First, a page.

This absurdly ruthless and raw show goes on for a couple of hours, while the boy wanders among the women with fixed gaze and almost lost in the void. It looks like he’s picking up energy from everything that happens around him trying not to waste anything.

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After a little break, it’s time to switch to something more relaxing, the propitiatory dances about what will happen soon. Then the caravan moves and walks slowly to the place designated for the bull jumping. The boy walks along these kilometers with a phallus shaped stick which will then be kissed by the girls of the tribe always as a good auspicious.

Here we are back at the beginning (or rather the end) of the story. We are in a clearing in the middle of nowhere, where other villagers have already prepared the field for the challenge. Nine bulls are lined up next to each other. Each bull is held still quite difficultly by two men, one who holds it by the horns, one by the tail. The boy is on the sidelines, naked, filled with a tension that is hard to imagine for any “Westerner”. The village sorcerer has purged the bulls with a sacred ritual and now is next to him trying to infuse courage and confidence that are needed to accomplish the feat.

The boy will have to run jumping on the backs of bulls for three times in a row without falling, under the eyes of (his) world. Yeah right, but this cannot be that difficult, can it? After all has been training for months to prepare for this event. Too bad we’re not in the Olympics, this is real life and if you mess up you certainly won’t be aloowed to try again in four years. It’s the only chance you have to prove you are ready to become a man and there will be no appeals. Now it’s just you, your fear and nine sweaty and restless bulls. How can such a young boy bear all this pressure?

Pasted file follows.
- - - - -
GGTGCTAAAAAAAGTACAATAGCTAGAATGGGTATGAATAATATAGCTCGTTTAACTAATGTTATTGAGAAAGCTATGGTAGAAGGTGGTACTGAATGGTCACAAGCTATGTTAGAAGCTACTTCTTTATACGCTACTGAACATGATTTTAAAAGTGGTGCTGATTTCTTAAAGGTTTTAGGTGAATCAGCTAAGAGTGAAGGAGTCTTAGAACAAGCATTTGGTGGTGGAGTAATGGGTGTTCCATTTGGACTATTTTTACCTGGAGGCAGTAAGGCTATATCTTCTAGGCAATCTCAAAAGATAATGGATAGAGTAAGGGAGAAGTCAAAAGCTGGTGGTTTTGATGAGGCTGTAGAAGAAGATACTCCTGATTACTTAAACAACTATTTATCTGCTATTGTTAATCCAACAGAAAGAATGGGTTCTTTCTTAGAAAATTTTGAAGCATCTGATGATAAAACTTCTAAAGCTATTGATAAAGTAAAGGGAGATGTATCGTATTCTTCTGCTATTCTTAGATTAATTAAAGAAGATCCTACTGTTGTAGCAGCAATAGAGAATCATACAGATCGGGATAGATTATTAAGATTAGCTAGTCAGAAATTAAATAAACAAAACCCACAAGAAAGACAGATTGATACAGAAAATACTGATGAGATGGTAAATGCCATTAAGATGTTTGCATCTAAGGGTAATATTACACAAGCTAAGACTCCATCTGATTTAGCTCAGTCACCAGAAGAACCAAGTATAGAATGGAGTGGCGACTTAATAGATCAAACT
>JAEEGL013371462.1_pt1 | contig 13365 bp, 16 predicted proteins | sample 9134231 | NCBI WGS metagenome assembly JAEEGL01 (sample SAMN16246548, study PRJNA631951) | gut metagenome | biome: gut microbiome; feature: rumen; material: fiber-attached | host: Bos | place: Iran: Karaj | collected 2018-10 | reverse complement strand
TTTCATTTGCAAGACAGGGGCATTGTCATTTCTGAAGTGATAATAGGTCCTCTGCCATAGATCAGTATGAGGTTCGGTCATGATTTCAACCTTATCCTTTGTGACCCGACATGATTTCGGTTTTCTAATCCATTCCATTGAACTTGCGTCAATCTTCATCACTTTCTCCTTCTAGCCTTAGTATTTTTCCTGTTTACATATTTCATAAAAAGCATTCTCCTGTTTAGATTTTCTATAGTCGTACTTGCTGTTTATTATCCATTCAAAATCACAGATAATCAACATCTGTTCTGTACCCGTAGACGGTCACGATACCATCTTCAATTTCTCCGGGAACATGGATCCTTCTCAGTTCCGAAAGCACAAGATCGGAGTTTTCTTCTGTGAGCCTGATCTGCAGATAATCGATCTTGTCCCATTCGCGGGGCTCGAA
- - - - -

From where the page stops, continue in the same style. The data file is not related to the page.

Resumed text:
There we are, it ‘s time to start. The entire audience hushes. The boy prepares, bows his head to collect the last glimmers of courage, takes a short run-up and begins to run towards the bulls. Just a few steps and then he takes a leap that allows him to be above the first bull. The crowd begins to scream to boost him. But when the guy puts his foot on the fifth bull’s back, the animal gets nervous and makes a step forward making our hero lose his balance. The boy falls tumbling to the ground and the audience falls silent again. They all turn to the group of “judges”, the village elders. The discussion is fast and the decision is unanimous: that the fault lies with those who were not able to hold the bull, the boy is not to blame. The test is not invalidated, the crowd pulls a sigh of relief, but we have to start over. The bulls are lined up once again. 

This time the boy has a different look in his eyes. He seems more confident, more convinced of his possibilities, he is calmer and less tense. Here he goes again, and now nothing can stop him. First race, he jumps on the backs of bulls with impressive lightness and arrives on the other side without any difficulty. Second race, he has the sun in his face but he goes stright with his arms wide open to have a better balance. Third and final race, the boy has now defeated all his fears, all that’s left is the concentration to finish the challenge. At the finish line, besides the bulls, his father is waiting for him. It’s the last effort and the boy shows once again his great skill getting perfectly to the other side. It ‘s over, he made it. The crowd screams of joy. His friends rush to embrace him. And finally a brief but significant smile appears on his face, the first since the beginning of this long day, the first of his new life as a man.

Obviously we are not allowed to enjoy the party that will be held in the village for two days and two nights without interruption, but our thoughts will be with them and we will imagine them dancing, drunk and happy… Another man was born and he’s about to start living his life as an adult.

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 Ethiopia | more photos on www.simonebardi.net
 
Simone Bardi